Baby Antibiotics Lithonia GA

Conventional wisdom tells us that babies and germs make a bad mix. Since children's immune systems generally aren’t fully functional until their second birthday, diligent moms and dads pay special attention to cleanliness and proper sanitation. And when babies come down with bugs, well-intentioned pediatricians often prescribe broad'spectrum antibiotics.

Shekou M Sesay, MD
(770) 323-7886
4555 Mossey Dr
Lithonia, GA
Specialties
Pediatrics
Gender
Male
Education
Graduation Year: 2004

Data Provided by:
Foster Harry R Jr MD
(770) 482-8887
7660 Covington Highway
Lithonia, GA
 
Harry R Foster
(770) 482-8887
7660 Covington Hwy
Lithonia, GA
Specialty
Pediatrics

Data Provided by:
Iris Diane Buchanan, MD
(770) 482-2166
6067 Rock Springs Rd
Lithonia, GA
Specialties
Pediatrics
Gender
Female
Education
Medical School: Suny At Buffalo Sch Of Med & Biomedical Sci, Buffalo Ny 14214
Graduation Year: 1978

Data Provided by:
Charmaine Gray
(770) 322-2712
5440 Hillandale Drive
Lithonia, GA
Specialty
Pediatrics

Data Provided by:
Fiona V Anderson Blair, MD
(404) 501-8300
5910 Hillandale Dr Ste 355
Lithonia, GA
Specialties
Pediatrics
Gender
Female
Education
Medical School: Emory Univ Sch Of Med, Atlanta Ga 30322
Graduation Year: 1993

Data Provided by:
Lateefah Watford, MD
PO Box 2098
Lithonia, GA

Data Provided by:
Dr. Angela Patricia Highbaugh-Battle
(770) 987-0160
4559 Latchwood Dr
Lithonia, GA
Specialty
Pediatrics

Usha Bedharay Harichand, MD
Lithonia, GA
Specialties
Pediatrics
Gender
Female
Education
Medical School: Madras Med Coll, Dr M G R Med Univ, Madras, Tn, India
Graduation Year: 1969

Data Provided by:
Dr. Mamie L Phillips
(770) 907-3240
Lithonia, GA
Specialty
Pediatrics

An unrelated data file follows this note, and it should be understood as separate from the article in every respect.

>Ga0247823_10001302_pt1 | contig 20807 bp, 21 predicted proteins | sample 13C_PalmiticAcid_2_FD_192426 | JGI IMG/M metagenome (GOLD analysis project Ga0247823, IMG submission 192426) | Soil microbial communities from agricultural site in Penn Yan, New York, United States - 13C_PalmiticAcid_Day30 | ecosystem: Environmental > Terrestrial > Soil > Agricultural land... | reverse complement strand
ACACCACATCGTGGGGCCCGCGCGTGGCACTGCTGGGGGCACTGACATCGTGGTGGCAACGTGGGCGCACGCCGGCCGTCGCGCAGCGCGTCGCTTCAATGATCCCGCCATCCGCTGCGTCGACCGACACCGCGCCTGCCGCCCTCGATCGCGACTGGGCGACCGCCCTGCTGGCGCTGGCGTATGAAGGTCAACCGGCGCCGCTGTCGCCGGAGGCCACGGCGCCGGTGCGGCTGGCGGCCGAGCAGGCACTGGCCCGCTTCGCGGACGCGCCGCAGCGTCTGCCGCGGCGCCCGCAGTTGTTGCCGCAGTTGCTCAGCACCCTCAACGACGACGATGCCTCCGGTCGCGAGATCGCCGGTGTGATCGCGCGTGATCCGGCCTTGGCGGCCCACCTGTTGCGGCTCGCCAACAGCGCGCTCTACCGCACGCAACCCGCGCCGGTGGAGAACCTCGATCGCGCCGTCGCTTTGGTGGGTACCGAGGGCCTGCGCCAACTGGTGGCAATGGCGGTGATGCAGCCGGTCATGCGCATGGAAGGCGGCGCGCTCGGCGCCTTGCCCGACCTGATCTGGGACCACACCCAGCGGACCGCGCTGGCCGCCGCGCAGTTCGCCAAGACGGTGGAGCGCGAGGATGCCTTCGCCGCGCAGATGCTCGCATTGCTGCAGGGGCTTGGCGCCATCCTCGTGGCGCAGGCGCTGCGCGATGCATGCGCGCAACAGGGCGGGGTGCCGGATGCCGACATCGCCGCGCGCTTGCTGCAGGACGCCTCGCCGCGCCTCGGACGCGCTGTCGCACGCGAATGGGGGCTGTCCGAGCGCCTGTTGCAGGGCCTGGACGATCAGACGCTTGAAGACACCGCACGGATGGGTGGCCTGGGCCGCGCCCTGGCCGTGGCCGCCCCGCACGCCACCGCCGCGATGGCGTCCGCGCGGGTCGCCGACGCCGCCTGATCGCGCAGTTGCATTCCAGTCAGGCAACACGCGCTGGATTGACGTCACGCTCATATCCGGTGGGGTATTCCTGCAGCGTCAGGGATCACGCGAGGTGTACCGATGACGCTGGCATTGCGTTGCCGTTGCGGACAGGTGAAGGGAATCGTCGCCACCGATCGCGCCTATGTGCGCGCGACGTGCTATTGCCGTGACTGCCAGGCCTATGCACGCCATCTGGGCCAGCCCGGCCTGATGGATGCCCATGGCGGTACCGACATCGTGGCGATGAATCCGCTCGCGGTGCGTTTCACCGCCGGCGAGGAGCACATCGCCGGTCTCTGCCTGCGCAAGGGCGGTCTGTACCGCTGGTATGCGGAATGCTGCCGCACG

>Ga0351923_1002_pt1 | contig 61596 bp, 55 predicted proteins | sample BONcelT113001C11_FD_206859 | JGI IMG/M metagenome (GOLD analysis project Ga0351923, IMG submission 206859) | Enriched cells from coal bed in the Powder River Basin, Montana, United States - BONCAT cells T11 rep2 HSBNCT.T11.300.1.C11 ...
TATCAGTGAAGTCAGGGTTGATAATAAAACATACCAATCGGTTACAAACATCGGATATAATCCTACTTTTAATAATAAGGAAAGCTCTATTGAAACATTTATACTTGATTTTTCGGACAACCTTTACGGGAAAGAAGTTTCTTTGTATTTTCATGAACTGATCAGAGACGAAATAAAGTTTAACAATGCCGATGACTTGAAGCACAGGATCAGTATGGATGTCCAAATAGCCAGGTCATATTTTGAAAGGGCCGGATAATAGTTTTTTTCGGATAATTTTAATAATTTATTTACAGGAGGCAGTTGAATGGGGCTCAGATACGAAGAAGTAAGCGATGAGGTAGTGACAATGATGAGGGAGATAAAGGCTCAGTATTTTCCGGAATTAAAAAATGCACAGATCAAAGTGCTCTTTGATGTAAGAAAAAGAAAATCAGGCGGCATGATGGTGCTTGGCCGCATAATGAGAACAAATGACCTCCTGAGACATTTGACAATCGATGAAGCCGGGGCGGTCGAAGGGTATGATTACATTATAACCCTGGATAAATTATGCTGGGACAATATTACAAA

Data Provided by:

Babies, Antibiotics, and Asthma

Provided by: 

By Kris Kucera

Conventional wisdom tells us that babies and germs make a bad mix. Since children’s immune systems generally aren’t fully functional until their second birthday, diligent moms and dads pay special attention to cleanliness and proper sanitation. And when babies come down with bugs, well-intentioned pediatricians often prescribe broad-spectrum antibiotics. Unfortunately, giving antibiotics to infants—even just one course—in their first year of life may double their susceptibility to asthma, compared to antibiotic-free babies, according to researchers from the University of British Columbia, along with BC’s Centre for Disease Control and Centre for Clinical Epidemiology and Evaluation. Scrutinizing eight studies, which surveyed more than 12,000 children, the researchers’ data indirectly support the hygiene hypothesis—the idea that in developed countries, kids’ reduced exposure to germs may actually impede their immune responses. Critics argue that although pediatric exposure to germs is essential, certain bacterial infections necessitate antibiotic treatment as a safety measure. Also, they point out, the hygiene hypothesis fails in inner cities, where asthma rates in underprivileged youths have soared, even though most of these kids live amid substandard levels of hygiene. With the jury still out, concerned parents should ask their pediatricians for blood work before they agree to medicate their infants, preventing needless antibiotic treatments for viral infections or illnesses with undetermined causes.

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